How your parenting style affects your child’s future

How your parenting style affects your child's future

The left graph shows parenting methods (supportive, strict, indulgent) and their effects on children’s success. The right shows parenting methods (easygoing, harsh, average) and their effects on children’s success.Credit: Kobe University

A research group led by NISHIMURA Kazuo (Project Professor at the Kobe University Center for Social Systems Innovation) and YAGI Tadashi (Professor at the Doshisha University Faculty of Economics) have released survey results showing that children who receive positive attention and care from their parents have high incomes, high happiness levels, academic success, and a strong sense of morality. These findings will be presented as a discussion paper at the Research Institute of Economy, Trade and Industry (RIETI, a Japanese policy think tank).

Project Professor Nishimura’s group aimed to discover the effects of parenting methods in Japan. To achieve this, in January 2016 they carried out an online survey as part of the RIETI project “Fundamental Research for Sustainable Economic Growth in Japan.” They obtained answers from 5000 women and men to questions and statements about their relationships with their parents during childhood, including statements such as “My parents trusted me,” and “I felt like my family had no interest in me.” Using this data, they identified four key factors: (dis)interest, trust, rules, and independence, as well as “time spent together,” and “experiences of being scolded.” Based on their results, the research group divided parenting methods into the following 6 categories.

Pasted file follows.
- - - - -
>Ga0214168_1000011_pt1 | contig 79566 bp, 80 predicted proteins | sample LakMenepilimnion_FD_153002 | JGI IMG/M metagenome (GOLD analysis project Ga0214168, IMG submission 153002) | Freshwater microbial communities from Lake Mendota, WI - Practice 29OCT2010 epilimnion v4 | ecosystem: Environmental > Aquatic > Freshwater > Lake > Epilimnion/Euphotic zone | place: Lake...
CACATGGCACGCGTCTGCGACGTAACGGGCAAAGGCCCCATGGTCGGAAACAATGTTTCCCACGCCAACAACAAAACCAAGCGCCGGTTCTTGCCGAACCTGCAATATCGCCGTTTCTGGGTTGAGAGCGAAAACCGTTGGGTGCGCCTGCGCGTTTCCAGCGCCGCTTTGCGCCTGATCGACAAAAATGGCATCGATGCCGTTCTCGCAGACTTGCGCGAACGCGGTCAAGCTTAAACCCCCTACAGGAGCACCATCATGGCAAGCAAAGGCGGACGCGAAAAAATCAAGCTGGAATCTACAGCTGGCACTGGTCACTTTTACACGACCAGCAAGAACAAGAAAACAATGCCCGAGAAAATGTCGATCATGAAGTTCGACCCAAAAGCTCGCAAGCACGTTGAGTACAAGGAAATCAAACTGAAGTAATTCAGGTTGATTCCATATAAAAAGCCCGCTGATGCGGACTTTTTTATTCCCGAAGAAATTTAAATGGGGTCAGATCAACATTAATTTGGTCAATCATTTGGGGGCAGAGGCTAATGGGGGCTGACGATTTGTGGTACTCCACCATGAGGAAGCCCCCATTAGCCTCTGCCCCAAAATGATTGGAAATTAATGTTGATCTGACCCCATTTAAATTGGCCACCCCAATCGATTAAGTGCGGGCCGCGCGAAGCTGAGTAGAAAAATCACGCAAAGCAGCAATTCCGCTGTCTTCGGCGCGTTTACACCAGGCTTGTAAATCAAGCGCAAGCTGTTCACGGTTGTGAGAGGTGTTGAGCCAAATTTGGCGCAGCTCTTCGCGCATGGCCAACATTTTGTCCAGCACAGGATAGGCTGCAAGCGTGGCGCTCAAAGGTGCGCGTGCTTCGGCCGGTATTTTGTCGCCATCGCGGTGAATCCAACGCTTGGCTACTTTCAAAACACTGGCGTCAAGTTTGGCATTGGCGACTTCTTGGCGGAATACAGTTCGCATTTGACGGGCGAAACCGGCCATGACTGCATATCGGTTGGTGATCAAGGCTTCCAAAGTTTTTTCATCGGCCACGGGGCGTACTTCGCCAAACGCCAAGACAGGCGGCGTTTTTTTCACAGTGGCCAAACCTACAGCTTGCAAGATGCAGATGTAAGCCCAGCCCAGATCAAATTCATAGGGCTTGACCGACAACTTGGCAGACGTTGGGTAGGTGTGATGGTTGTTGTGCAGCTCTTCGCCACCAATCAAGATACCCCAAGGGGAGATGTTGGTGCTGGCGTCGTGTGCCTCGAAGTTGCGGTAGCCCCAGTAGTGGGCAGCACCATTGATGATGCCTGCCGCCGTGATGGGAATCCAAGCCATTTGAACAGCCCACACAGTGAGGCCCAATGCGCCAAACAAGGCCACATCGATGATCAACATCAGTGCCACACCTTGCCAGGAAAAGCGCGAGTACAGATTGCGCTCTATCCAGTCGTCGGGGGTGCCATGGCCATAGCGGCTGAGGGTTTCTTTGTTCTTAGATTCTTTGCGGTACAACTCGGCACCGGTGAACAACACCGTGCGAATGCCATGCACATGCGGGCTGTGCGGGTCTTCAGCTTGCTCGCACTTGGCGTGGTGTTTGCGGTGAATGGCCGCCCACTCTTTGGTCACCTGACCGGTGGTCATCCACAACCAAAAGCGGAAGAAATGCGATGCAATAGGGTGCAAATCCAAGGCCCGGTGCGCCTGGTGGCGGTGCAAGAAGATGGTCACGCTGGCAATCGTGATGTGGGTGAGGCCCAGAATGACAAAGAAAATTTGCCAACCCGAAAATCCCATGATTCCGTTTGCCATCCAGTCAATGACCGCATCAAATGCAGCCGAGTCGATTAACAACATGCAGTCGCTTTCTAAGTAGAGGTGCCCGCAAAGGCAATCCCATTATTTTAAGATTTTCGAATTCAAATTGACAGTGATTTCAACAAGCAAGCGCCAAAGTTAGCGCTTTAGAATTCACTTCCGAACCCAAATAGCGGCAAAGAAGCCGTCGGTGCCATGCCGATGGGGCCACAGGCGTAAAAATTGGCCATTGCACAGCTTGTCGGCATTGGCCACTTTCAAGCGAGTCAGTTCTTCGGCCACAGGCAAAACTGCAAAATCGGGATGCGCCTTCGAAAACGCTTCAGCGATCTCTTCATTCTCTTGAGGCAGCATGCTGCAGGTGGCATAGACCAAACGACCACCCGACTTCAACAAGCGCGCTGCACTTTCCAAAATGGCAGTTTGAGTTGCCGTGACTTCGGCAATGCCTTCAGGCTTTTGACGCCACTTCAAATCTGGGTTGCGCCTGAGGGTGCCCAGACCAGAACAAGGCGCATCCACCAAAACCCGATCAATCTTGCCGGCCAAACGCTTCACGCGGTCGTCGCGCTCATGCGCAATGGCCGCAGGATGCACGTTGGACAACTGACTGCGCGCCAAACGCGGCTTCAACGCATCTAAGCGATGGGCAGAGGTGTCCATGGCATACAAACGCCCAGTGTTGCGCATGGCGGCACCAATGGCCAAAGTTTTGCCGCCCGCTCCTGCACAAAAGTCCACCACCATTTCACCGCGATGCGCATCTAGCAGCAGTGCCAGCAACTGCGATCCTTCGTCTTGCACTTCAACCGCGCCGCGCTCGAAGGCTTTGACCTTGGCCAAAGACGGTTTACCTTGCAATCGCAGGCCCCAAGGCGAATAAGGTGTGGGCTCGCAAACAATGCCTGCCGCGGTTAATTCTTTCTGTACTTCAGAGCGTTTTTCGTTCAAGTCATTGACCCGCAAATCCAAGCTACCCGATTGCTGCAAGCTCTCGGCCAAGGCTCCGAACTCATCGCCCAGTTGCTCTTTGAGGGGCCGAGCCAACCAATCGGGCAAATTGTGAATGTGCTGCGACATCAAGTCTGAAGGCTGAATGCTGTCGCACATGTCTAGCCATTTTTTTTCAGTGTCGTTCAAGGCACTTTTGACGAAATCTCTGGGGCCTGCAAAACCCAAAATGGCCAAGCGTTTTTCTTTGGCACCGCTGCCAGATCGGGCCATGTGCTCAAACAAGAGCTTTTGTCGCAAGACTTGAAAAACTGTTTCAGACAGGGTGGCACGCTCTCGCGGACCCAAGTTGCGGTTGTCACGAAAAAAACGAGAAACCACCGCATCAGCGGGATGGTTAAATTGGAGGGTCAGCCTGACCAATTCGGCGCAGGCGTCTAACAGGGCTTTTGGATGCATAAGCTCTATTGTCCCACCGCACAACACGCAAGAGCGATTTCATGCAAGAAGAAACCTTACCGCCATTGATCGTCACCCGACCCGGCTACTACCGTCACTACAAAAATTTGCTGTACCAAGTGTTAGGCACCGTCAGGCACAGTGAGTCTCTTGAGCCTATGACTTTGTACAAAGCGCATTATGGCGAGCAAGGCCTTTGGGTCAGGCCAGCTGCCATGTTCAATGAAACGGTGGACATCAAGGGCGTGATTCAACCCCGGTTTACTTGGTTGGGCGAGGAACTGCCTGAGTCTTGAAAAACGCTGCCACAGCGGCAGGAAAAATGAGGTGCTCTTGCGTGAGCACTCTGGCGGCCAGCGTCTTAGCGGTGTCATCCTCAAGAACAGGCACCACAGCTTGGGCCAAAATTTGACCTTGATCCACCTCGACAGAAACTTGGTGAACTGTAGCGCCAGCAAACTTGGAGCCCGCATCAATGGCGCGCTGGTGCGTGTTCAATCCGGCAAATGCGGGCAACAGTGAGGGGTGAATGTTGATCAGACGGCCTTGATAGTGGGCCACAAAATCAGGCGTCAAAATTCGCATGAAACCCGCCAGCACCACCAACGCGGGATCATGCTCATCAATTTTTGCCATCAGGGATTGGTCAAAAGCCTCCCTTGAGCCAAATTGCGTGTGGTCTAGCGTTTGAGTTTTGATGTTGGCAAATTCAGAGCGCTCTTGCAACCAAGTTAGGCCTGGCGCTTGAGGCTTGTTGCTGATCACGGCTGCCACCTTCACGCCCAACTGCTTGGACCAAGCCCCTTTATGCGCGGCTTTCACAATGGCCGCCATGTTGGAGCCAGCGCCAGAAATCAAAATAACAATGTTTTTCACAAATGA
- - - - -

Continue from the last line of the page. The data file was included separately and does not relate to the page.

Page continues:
High or average levels of independence, high levels of trust, high levels of interest shown in child, large amount of time spent together


Low levels of independence, medium-to-high levels of trust, strict or fairly strict, medium-to-high levels of interest shown in child, many rules


High or average levels of trust, not strict at all, time spent together is average or longer than average


Low levels of interest shown in child, not strict at all, small amount of time spent together, few rules


Low levels of interest shown in child, low levels of independence, low levels of trust, strict


Average levels for all key factors

The results demonstrated that people who had experienced “supportive” child-rearing where parents paid them a lot of positive attention reported high salaries, academic success, and high levels of happiness. On the other hand, participants subjected to a “strict” upbringing where parents paid them high levels of attention combined with strict discipline reported high salaries and academic achievement, but lower happiness levels and increased stress.


Source: Kobe University

Posted in Psychology on June 17, 2016